Bouhired, Sarah M.4; Crüsemann, Max5; Almeida, Celso4; Weber, Tilmann1; Piel, Jörn7; Schäberle, Till F.4; König, Gabriele M.4
1 Novo Nordisk Foundation Center for Biosustainability, Technical University of Denmark2 Bacterial Cell Factories, Novo Nordisk Foundation Center for Biosustainability, Technical University of Denmark3 New Bioactive Compounds, Novo Nordisk Foundation Center for Biosustainability, Technical University of Denmark4 University of Bonn5 University of California, San Diego6 Swiss Federal Institute of Technology7 Swiss Federal Institute of Technology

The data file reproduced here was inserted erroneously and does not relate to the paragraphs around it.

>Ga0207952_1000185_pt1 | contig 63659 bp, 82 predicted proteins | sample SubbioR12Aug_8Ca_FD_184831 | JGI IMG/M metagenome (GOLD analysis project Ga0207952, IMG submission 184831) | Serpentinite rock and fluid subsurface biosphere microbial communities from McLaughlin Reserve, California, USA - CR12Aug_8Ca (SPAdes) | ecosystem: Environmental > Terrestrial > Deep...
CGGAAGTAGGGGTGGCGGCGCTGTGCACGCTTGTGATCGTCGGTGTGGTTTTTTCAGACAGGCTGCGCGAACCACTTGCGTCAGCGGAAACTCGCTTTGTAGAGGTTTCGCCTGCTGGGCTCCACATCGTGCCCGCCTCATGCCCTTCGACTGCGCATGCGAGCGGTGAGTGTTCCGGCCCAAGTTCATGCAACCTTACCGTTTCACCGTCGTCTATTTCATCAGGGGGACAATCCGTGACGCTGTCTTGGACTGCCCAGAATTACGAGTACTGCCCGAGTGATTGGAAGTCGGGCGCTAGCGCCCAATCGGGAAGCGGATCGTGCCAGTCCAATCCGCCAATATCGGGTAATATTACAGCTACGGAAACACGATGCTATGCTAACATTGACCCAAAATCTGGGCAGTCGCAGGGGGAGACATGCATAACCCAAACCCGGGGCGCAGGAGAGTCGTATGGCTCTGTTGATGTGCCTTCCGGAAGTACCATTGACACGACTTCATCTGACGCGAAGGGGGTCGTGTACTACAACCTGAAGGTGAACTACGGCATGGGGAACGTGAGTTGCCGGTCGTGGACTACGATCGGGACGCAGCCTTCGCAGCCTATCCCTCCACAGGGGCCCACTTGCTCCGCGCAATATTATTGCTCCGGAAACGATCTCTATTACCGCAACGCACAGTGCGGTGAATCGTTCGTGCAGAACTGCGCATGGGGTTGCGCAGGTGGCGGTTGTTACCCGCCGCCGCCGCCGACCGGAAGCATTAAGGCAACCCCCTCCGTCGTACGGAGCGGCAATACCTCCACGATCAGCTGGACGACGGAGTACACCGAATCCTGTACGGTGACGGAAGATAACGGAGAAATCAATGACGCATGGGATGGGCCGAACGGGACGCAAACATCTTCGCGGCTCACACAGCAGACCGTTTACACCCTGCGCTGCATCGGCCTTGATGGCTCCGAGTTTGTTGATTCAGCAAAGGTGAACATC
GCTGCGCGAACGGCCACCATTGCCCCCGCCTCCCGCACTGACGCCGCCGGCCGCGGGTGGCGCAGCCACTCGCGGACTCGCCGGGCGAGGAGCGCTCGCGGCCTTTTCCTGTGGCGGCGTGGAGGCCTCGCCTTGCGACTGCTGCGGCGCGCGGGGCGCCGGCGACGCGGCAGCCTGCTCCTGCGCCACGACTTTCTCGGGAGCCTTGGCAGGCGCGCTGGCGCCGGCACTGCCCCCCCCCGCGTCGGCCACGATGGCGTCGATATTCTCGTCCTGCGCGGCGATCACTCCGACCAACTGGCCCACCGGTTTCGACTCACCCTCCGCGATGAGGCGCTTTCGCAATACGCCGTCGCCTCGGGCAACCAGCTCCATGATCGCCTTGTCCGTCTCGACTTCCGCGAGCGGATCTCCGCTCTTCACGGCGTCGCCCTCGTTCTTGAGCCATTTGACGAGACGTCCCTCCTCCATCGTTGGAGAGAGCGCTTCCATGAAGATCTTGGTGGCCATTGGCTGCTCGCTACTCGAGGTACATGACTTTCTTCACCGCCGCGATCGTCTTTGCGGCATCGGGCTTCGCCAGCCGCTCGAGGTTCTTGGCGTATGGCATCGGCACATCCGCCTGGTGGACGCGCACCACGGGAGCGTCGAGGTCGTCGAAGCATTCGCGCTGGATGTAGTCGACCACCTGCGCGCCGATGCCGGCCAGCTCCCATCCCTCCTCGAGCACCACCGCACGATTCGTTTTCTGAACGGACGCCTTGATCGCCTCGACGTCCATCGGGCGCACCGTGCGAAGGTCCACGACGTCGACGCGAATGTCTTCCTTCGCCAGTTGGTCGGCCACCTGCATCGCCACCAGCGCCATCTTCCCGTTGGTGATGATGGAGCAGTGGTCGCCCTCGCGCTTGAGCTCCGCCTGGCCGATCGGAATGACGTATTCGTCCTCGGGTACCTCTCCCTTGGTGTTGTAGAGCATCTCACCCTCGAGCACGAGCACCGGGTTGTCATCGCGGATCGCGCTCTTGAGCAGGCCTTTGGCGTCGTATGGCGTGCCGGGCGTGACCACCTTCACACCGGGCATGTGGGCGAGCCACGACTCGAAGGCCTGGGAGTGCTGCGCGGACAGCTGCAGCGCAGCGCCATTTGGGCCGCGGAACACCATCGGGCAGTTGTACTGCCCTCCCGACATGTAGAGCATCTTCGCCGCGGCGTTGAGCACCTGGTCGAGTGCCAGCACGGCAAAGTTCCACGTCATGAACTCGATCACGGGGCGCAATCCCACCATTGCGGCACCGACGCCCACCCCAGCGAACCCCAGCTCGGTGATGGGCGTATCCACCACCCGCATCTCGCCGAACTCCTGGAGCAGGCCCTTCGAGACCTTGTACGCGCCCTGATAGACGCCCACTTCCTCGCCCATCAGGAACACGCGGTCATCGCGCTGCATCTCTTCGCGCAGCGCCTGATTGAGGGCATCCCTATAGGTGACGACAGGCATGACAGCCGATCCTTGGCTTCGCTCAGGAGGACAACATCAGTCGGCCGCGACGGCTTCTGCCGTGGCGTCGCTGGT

The myxobacterial strain Nannocystis pusilla B150 synthesizes the structurally new polyketides phenylnannolone A–C. Apart from some common volatiles and siderophores, these are the first natural products from the genus Nannocystis. Phenylnannolone A shows inhibitory activity towards the ABCB1 gene product P‐glycoprotein and reverses daunorubicin resistance in cancer cells. To decipher the biochemical reactions leading to the formation of phenylnannolone A, the putative biosynthetic genes were identified (phn1, phn2). Phn2 is a polyketide synthase (PKS) with an NRPS‐like loading module, and its domain order is consistent with the phenylnannolone A structure. The functionality and substrate selectivity of the loading module were determined by means of a γ‐18O4‐ATP pyrophosphate exchange and a phosphopantetheine ejection assay. A specific activation of cinnamic acid by the AMP‐ligase was detected. Phn1 is a putative butyryl‐CoA carboxylase (BCC), providing ethylmalonyl‐CoA for the formation of the ethyl‐substituted part of phenylnannolone A. Phn1 is the first BCC found in biosynthetic genes for an ethyl‐substituted natural compound. Biosynthesis of phenylnannolone A, putatively encoded by phn1 and phn2, thus utilizes the first biosynthetic machinery in which both a BCC and a PKS are involved.